So, how can you do this in your life? We have as humans the ability to stand back and observe our own thinking, feeling and choosing and existing upcoming memories, as well as the perspectives they provide, and weigh this all up and decide if it’s good for us—this is called our Multiple Perspective Advantage (MPA for short, which I discuss in my book Switch On Your Brain). As you do this, you become an objective observer, disassociating yourself from the situation you are in, almost as though you are helping someone else evaluate their thinking, feeling, choosing and perspective. In this way, you can analyze the pros and cons of how you are viewing a particular situation, and what the best next steps are.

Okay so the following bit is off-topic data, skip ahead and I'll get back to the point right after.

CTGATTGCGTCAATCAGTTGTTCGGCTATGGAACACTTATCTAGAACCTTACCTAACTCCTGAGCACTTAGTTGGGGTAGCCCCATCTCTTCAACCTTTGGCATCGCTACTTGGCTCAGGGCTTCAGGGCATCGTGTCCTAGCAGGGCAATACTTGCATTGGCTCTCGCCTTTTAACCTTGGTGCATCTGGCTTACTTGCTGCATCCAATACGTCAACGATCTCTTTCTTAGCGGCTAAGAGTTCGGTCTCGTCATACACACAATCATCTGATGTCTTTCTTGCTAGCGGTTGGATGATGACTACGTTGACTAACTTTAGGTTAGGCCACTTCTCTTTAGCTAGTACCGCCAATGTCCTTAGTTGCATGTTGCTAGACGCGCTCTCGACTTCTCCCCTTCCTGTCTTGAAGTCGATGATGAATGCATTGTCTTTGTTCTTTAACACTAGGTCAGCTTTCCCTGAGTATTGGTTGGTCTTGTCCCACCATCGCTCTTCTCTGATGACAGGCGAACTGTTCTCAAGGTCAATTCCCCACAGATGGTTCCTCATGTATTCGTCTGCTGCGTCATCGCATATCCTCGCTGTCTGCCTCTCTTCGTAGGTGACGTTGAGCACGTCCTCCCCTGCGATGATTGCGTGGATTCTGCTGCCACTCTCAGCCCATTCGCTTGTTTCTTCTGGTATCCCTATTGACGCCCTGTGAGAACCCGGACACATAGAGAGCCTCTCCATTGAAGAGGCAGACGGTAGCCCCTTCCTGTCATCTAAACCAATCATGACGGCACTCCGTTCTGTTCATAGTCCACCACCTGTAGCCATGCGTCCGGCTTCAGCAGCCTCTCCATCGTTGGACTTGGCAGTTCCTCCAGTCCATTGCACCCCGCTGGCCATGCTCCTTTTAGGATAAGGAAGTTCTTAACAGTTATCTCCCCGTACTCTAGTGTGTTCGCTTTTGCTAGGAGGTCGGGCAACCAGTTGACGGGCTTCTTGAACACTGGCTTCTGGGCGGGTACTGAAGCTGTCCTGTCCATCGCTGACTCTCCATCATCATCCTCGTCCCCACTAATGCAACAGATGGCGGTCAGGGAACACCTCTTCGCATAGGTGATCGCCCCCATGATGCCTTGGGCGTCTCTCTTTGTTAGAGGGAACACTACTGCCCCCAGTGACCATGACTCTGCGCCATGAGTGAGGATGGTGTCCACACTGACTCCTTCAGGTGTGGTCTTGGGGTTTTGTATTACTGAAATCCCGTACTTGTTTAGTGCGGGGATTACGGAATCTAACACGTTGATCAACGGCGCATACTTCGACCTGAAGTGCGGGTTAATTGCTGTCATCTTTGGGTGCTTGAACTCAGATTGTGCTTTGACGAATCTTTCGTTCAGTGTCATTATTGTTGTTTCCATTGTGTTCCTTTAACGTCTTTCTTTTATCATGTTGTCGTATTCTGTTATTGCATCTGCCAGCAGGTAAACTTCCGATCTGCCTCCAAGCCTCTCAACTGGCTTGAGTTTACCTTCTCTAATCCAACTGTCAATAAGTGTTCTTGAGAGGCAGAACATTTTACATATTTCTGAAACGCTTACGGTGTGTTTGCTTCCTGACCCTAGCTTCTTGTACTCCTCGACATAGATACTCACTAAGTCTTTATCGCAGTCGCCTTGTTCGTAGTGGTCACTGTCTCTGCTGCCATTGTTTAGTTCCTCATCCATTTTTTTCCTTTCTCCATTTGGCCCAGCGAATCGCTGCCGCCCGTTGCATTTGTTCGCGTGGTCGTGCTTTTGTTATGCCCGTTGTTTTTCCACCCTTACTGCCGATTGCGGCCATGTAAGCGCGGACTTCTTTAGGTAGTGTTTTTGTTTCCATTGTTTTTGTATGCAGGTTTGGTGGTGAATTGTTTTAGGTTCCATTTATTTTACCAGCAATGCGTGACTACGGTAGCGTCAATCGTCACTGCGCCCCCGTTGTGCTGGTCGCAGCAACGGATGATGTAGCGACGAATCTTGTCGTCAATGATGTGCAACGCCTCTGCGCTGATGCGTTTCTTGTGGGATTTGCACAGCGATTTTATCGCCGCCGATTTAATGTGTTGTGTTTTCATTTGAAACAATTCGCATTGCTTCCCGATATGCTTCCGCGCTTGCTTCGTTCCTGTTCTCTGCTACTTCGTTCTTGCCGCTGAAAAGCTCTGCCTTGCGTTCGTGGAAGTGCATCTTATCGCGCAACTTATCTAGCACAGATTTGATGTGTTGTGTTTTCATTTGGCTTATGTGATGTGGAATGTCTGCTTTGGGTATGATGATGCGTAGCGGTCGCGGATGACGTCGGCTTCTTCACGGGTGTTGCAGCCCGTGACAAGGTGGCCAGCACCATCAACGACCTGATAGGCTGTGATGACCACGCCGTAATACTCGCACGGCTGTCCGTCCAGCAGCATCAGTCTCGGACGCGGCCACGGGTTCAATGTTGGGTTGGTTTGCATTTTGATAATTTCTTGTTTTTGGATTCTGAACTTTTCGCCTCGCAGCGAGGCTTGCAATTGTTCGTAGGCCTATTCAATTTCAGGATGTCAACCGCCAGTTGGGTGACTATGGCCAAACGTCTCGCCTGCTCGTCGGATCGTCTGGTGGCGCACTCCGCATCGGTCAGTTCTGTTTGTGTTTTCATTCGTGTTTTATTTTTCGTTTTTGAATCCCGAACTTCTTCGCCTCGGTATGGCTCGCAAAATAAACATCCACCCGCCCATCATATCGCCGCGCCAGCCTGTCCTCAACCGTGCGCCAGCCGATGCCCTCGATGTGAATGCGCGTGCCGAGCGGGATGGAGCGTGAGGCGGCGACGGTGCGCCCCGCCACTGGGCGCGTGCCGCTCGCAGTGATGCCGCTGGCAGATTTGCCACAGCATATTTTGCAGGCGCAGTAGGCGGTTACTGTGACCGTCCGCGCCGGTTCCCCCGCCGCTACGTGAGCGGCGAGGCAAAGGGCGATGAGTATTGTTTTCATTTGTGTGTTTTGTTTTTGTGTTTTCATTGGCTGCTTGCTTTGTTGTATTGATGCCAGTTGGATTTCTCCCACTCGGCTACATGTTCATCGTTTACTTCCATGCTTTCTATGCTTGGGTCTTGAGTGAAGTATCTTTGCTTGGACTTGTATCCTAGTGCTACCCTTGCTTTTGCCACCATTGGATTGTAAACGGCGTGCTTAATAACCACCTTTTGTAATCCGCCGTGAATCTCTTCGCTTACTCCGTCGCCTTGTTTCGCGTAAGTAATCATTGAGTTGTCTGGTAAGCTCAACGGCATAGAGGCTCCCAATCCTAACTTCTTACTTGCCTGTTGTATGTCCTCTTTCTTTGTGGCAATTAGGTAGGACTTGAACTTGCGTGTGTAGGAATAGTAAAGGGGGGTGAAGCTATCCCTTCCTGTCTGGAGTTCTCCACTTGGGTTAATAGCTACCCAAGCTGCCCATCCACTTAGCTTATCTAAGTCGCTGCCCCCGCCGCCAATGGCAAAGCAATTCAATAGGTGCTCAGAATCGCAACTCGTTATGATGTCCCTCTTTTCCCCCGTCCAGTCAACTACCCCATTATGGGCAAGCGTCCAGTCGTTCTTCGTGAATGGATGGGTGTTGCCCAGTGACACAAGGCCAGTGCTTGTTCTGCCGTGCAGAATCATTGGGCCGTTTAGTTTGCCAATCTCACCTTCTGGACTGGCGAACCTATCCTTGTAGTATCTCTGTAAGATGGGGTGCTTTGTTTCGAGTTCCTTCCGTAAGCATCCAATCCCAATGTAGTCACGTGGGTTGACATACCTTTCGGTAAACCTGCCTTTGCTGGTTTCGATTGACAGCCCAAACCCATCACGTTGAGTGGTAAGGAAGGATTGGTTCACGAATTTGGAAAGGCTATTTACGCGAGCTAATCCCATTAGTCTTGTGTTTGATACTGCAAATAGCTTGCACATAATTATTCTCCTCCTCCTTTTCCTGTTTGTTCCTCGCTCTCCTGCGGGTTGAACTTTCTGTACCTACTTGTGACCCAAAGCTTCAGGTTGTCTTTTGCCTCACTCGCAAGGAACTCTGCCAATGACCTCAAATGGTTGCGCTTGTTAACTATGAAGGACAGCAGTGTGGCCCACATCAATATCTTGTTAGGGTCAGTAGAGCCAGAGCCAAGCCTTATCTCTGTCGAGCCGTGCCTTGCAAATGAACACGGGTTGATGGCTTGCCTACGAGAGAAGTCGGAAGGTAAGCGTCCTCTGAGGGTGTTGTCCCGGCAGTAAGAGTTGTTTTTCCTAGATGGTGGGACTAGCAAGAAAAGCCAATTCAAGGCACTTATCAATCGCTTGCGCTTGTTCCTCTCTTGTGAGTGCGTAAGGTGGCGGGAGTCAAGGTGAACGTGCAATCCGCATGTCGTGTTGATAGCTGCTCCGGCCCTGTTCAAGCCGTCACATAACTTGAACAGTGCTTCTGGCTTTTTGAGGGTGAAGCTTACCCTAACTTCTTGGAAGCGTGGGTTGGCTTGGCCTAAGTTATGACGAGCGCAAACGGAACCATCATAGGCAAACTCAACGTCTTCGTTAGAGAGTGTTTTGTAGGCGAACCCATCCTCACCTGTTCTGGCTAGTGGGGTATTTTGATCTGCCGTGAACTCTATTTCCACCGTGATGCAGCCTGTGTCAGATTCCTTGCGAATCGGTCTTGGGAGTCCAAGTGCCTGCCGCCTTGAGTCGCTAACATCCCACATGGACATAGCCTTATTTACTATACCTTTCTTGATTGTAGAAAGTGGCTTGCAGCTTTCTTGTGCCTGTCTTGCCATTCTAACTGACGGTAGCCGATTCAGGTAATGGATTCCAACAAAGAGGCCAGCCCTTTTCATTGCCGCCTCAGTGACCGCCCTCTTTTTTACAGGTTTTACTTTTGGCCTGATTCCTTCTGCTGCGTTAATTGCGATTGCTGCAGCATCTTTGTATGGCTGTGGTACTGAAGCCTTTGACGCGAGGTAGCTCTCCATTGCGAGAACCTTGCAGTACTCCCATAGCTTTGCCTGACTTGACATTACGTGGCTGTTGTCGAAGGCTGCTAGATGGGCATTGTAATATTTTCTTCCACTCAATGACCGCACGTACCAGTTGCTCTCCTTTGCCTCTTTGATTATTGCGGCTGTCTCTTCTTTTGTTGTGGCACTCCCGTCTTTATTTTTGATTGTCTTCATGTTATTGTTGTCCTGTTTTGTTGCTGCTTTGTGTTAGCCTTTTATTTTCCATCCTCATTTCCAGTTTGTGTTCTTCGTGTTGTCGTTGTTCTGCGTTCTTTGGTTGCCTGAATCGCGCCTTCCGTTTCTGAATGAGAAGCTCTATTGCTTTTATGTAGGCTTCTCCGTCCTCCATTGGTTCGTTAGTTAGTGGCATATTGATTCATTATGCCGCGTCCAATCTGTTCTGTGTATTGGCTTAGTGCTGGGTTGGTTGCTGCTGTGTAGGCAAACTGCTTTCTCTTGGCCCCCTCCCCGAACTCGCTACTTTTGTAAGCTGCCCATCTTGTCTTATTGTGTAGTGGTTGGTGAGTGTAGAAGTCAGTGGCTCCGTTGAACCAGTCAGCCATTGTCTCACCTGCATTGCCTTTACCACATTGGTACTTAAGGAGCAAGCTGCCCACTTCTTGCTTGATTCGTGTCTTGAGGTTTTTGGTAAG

Now, let’s review the conditions under which it is so easy to make a bad decision:
1. Making decisions when tired: the brain has limited energy and needs recharging. We do this through lifestyle choices like good nutrition and exercise, but, even more so, with good mind-management techniques. Our mind is infinite and tireless; our brains are finite and get tired. When tired, chemicals don’t flow like they should and the internal networks of the brain can get stuck or over-fire. This is akin to driving through a storm with broken wind screen wipers, which is what happened in the fight with my husband.
It is therefore so important that we take regular mental health breaks in the day in the form of “thinker moments”, where we daydream for a few moments to a few minutes – I recommend a minute or so every hour. These moments give your brain a rest and allow it to reboot and heal by letting your mind wander and daydream, which increases your clarity of thought and organizes the networks of your brain, rather than just letting toxic mindsets build up in the brain.